DIGITAL DELAYS: While the U.S. government continues to threaten American television stations with license revocation if deadlines for conversion to digital technology are not met, the BBC is facing the opposite problem in the U.K. Britain's dominant broadcaster is set to roll out an array of new digital services, but the government is demanding more information on the proposals before approving the plan. BBC 07/05/01

INTERACTIVE CINEMA: San Francisco Cinematheque is one of America's most venerable alternative-film organizations, and over the four decades of its existence, it has crossed back and forth over the avant-garde line so many times that it would seem to have nothing "new" left to try. But it's trying anyway, with an interactive multimedia blowout to celebrate its 40th anniversary. "The night begins with bingo and ends with participants wandering into showings of dozens of experimental film and video pieces by local artists." San Francisco Chronicle 07/06/01

Thursday July 5

SORKIN DEFENDS HIMSELF: West Wing creator and chief writer Aaron Sorkin is defending the show against charges that it is shorting its writers in order to cut costs. National Post 07/05/01

Wednesday July 4

ACTORS/PRODUCERS SETTLE: Actors and Hollywood producers reach a contract agreement, avoiding a strike. Terms were not immediately available. Nando Times (AP) 07/04/01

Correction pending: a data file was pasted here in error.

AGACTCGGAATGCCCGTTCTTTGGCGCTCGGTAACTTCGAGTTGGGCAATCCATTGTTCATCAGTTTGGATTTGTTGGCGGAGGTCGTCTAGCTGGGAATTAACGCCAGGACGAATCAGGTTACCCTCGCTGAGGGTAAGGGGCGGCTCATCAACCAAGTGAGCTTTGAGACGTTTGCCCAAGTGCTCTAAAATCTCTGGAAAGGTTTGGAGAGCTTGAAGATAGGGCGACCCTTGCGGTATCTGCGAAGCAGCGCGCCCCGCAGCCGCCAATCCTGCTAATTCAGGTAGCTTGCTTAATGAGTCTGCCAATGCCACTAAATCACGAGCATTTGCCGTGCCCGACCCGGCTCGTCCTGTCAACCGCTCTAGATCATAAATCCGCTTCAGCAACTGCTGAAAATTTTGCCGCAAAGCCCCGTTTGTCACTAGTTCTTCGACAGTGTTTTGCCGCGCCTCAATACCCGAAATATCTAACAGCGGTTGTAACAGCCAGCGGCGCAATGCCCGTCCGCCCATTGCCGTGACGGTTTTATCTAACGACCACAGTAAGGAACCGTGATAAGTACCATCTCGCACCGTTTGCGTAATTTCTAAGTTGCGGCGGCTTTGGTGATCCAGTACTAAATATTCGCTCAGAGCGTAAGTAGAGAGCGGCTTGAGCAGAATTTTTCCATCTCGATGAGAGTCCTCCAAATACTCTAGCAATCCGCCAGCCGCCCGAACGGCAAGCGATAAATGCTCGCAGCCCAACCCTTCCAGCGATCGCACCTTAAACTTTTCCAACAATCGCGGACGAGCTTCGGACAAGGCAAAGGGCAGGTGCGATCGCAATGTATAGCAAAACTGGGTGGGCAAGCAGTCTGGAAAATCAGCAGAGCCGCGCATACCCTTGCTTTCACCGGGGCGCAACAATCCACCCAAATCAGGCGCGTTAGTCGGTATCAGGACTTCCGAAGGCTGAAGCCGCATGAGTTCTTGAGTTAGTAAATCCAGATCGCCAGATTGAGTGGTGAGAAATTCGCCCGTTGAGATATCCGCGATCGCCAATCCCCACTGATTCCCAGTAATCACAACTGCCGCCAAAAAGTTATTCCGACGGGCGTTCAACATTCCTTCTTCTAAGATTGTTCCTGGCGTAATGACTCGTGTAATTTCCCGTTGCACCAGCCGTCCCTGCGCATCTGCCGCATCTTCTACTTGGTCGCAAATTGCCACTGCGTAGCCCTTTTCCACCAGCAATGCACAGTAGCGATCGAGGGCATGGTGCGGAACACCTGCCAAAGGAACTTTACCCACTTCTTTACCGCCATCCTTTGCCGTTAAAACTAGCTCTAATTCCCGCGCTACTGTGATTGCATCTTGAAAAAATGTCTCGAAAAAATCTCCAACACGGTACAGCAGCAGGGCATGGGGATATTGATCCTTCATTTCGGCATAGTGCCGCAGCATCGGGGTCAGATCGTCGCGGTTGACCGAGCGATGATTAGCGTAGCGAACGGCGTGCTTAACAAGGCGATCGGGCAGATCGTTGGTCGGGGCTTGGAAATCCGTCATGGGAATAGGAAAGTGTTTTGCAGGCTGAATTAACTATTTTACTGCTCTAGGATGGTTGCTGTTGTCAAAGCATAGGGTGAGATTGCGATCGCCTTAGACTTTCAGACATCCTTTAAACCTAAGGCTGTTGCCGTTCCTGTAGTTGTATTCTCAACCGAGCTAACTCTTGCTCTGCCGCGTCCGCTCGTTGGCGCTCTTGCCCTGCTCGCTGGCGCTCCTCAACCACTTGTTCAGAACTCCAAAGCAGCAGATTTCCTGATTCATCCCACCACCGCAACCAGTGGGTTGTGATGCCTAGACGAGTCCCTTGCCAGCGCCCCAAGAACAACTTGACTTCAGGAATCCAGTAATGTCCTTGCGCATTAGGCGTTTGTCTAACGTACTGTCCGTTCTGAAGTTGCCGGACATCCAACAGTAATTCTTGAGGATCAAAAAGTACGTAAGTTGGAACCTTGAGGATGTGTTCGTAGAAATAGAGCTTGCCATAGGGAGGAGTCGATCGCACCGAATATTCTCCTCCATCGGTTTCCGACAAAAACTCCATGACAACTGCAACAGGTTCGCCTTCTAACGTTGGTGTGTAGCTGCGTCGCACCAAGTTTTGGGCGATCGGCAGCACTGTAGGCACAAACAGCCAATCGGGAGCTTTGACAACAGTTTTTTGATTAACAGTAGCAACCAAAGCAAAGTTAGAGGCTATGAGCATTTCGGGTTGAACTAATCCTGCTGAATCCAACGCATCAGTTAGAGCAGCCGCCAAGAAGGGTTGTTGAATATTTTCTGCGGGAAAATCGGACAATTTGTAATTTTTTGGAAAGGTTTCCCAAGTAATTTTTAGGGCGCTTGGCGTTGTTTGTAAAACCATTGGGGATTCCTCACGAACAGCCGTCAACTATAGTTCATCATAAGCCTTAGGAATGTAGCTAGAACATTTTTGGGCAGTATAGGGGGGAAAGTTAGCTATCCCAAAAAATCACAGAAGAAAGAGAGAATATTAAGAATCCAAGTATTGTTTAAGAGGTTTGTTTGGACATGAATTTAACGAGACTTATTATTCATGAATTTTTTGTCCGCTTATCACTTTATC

BBC INCREASES BUDGET: Despite - or perhaps because of - a drop in audience share, BBC has pledged an additional £67 million for drama, entertainment, and factual programming in the coming year. It's part of an overall 20% increase, the largest in BBC history. BBC 07/04/01

FEWER STARS, MORE BALANCE: "The Toronto International Film Festival is quietly cutting back on its Hollywood glitter quotient, in response to growing criticism that the annual September event is becoming too star-struck for its own good. Two new programs — one a showcase for experimental works and the other a Canadian film retrospective series — will help restore 'balance' to the festival's offerings." Toronto Star 07/04/01

VIDEO ON DEMAND, BUT DON'T DEMAND JUST YET: "If [video on demand] takes off with consumers, it could well be the biggest billion-dollar bonanza since videocassettes and VCRs in the 1980s. And yet, ironically, the major Hollywood studios - which have much to gain from VOD's success - are using their clout to thwart VOD's market launch." National Post (Canada) 07/03/01